It’s kind of funny that I’m doing this one so close to Hekate’s Deipnon, when the Khthonoi are honoured. Taking a lead from net.acquaintances in the Hellenic community, I’ve expanded my observance to three days, which is when, locally, the moon at Her darkest. I sweep up, prepare a meal for Hekate, and take it to the alley behind the house (in lieu of a convenient crossroads where I won’t be in danger of being ticketed for littering) — amusingly, I find the alley behind the house “twice liminal” as it also is maybe a dozen yards from the sign for the city limit, you can quite easily see it from the back garden.
In the three-day ritual, Hades and Persephone are also honoured in a ritual at a home shrine in the basement, as is Thanatos, The Moirai, and Nyx. With an exception of the Moirai, I don’t see how my reverence of the Khthonoi falls outside the “Hellenic mainstream” in that I tend to give Them their due reverence, no more, no less. The Underworld is just as much a spiritual realm as Olympos, and deserves its own honour for its place as of residence for mortal dead and for the waning cycle of mortality that it represents in this realm. I admit that I find myself perplexed at self-defined Hellenes who absolutely fear the Khthonoi and those mortals who have been called to Their cult — these are the people who can essentially touch the dead without miasma, prepare passed loved ones for funerary rites with complete ritual purity, for it’s necessary for the rest of us that they take this on, and all the better for it to be a calling of the heart. Their necessity is just as needed now as it was in ancient times, and it’s rather sad that so few Hellenes, even considering our worldwide population, take that calling.
In fact, I’d wager that such people are even more necessary now than ever. In “the West”, especially North Amerika, people are so utterly divorced from death; preparing the dead for funerary rites revolves around making corpses look as not-dead as possible, tucking them into a box designed for comfort (as if a corpse really needs such a thing), and putting it underground — but not before pumping it full of embalming fluids, so it can continue to look as not-dead as possible for decades, perhaps even a century or more (as this photo of a girl who died in 1902, exhumed for observation in 1995, demonstrates), rather than loading it up on a pyre to be purified with flame and returned to Gaea. The modern funeral is not only a complete money-trap, but it offers almost nothing to those called to Hellenic traditions; in fact, I’d wager that funerary debt alone is enough to guarantee that the modern funeral is less about accepting death than ancient rites — correct me if I’m wrong, but the modern funeral doesn’t seem at all cathartic, it strikes me as the exact opposite.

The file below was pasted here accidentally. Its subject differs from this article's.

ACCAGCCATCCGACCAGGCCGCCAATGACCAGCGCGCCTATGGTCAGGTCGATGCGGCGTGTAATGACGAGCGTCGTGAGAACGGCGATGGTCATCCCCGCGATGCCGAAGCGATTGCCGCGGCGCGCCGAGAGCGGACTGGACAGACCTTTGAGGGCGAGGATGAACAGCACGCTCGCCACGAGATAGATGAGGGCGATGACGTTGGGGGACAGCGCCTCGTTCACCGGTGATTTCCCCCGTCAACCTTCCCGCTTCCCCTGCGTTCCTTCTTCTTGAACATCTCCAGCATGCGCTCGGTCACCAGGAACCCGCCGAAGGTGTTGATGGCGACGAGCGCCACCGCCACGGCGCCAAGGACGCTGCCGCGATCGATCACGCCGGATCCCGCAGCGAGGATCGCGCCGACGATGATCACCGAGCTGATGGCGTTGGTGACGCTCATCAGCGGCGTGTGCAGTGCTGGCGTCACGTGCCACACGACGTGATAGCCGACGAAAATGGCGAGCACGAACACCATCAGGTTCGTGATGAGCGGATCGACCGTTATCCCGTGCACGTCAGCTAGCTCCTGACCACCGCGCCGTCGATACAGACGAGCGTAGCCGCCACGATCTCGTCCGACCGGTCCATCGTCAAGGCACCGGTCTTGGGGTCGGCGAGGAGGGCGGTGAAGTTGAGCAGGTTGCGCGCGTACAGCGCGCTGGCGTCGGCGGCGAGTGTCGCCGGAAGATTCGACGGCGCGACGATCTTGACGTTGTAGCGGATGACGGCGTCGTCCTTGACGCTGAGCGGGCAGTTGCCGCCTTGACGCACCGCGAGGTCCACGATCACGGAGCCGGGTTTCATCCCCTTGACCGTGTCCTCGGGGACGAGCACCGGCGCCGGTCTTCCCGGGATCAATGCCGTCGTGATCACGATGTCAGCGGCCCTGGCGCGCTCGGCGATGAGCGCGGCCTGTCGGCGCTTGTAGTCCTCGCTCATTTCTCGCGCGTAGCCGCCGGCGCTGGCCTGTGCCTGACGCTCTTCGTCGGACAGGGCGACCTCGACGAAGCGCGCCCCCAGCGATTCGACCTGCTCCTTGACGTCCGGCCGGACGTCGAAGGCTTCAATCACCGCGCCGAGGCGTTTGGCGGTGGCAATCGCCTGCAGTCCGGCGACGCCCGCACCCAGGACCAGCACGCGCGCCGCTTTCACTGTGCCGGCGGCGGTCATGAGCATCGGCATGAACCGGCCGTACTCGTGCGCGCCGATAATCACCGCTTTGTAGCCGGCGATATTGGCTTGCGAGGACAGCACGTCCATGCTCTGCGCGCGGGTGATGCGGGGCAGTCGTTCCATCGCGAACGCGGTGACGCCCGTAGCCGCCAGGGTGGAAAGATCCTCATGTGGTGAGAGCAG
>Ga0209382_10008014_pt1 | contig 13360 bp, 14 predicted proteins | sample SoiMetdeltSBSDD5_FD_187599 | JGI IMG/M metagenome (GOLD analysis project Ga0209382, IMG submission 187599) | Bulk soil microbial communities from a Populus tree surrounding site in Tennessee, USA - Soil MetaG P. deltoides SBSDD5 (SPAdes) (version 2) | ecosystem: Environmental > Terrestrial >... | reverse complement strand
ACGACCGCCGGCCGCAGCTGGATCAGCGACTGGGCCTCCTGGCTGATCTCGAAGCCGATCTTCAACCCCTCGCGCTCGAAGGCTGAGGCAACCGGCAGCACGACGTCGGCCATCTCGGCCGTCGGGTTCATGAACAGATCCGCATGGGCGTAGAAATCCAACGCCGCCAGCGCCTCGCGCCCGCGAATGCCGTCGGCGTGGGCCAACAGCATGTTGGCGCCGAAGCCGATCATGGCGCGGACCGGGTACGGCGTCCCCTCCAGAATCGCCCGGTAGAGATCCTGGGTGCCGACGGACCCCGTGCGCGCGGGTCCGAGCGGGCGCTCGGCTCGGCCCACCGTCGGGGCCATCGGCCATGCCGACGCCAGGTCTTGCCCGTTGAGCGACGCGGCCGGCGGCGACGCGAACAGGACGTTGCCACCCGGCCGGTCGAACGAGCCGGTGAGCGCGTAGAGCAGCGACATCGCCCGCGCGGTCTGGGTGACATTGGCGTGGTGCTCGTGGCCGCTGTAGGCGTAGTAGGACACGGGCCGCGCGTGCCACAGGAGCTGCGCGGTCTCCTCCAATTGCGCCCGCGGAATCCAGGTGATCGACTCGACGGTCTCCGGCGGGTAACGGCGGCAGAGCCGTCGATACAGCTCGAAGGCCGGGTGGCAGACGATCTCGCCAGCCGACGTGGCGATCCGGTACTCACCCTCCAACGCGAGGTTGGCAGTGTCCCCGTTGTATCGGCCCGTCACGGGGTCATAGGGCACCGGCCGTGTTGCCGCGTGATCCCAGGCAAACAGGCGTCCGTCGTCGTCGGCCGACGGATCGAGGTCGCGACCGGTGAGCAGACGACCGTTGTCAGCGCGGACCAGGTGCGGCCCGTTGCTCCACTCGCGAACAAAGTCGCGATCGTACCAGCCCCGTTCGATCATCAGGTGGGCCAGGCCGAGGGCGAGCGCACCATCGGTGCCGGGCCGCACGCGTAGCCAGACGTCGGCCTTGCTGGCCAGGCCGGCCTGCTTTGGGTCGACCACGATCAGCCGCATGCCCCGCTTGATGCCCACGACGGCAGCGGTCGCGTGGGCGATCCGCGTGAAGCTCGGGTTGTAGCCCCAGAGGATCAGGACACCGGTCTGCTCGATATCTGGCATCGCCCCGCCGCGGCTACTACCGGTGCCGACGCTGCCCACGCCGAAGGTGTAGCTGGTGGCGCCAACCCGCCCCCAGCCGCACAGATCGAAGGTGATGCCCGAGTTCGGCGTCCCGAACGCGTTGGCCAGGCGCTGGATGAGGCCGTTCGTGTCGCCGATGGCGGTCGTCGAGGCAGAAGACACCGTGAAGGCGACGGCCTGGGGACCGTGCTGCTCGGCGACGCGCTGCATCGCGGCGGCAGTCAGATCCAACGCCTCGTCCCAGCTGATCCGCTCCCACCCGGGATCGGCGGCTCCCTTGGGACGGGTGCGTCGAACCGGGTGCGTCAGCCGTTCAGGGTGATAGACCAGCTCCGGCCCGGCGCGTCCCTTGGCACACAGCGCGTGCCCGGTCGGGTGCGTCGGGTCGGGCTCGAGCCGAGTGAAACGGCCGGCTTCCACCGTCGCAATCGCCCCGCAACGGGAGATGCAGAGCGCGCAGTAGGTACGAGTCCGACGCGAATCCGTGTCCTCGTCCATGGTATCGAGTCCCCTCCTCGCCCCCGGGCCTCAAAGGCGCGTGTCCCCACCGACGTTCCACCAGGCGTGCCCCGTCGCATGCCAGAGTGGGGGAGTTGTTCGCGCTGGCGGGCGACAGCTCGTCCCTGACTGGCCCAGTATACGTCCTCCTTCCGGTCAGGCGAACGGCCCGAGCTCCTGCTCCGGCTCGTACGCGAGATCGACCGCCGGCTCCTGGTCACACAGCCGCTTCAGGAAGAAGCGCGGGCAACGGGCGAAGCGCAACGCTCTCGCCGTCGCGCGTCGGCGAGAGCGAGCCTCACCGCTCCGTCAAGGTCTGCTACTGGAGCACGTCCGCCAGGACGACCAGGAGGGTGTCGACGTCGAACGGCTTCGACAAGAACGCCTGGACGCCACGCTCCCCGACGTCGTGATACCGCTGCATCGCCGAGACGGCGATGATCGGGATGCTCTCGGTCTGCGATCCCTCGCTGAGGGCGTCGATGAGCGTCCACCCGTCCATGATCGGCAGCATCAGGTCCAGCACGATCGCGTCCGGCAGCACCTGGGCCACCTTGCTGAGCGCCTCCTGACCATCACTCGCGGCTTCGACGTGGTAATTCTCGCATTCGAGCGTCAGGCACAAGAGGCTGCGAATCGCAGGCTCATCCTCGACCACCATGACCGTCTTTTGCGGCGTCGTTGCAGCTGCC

“Nature spirits”, the nymphai are something that some people —usually those with preconceived notions of what urban spirituality is all about, especially when they get wind of the fact that though polytheist, I personally eschew the term “pagan” in self-identity— find it odd that I believe in, much less give any acknowledgement of. I’m one of those nuts who senses almost all organic material as having a nymphe attached to its life. Springs and wells and rivers and ponds and clouds; trees and flowers and even systems of fungi. Mountains have nymphai, the grassy plains have nymphai.
When I need to clear out weeds (which aren’t actually concretely defined beyond “unwanted plants in the garden”), I apologise to the relevant nymphe, and ask Her to let the desired plant life take over. It’s not much, but it hasn’t really done me any wrong, so far.
List behind cut:
0. Intro to meme
1. Beliefs – Why Hellenismos?
2. Beliefs – Cosmology
3. Beliefs – Deities
4. Beliefs – Birth, death and rebirth
5. Beliefs – Sacred sexuality
6. Beliefs – Divination, mysticism and various woo shit
7. Beliefs – The power of prayer/reciprocity
8. Beliefs – Festivals
10. Patrons – Eros
11. Patrons – Apollon
12. Pantheon – Moisai
13. Pantheon – Adonis & the Flower Boys
14. Pantheon – Nyx & Kybele/Gaia
15. Pantheon – Every-One Else
16. Nymphai, Khthonoi, & The Dead
17. My ways of worship
19. Hellenismos and my family/friends
20. Hellenismos and my love life
21. Other paths I’ve explored
22. Hellenismos and major life events
24. Personal aesthetics and Hellenismos
25. Favoured ritual tools, and why
26. Any “secular” pastimes with religious significance, and why
27. How your faith has helped you in difficult times
28. One misconception about Hellenismos you’d like to clear up
29. The future of Hellenismos
30. Advice for seekers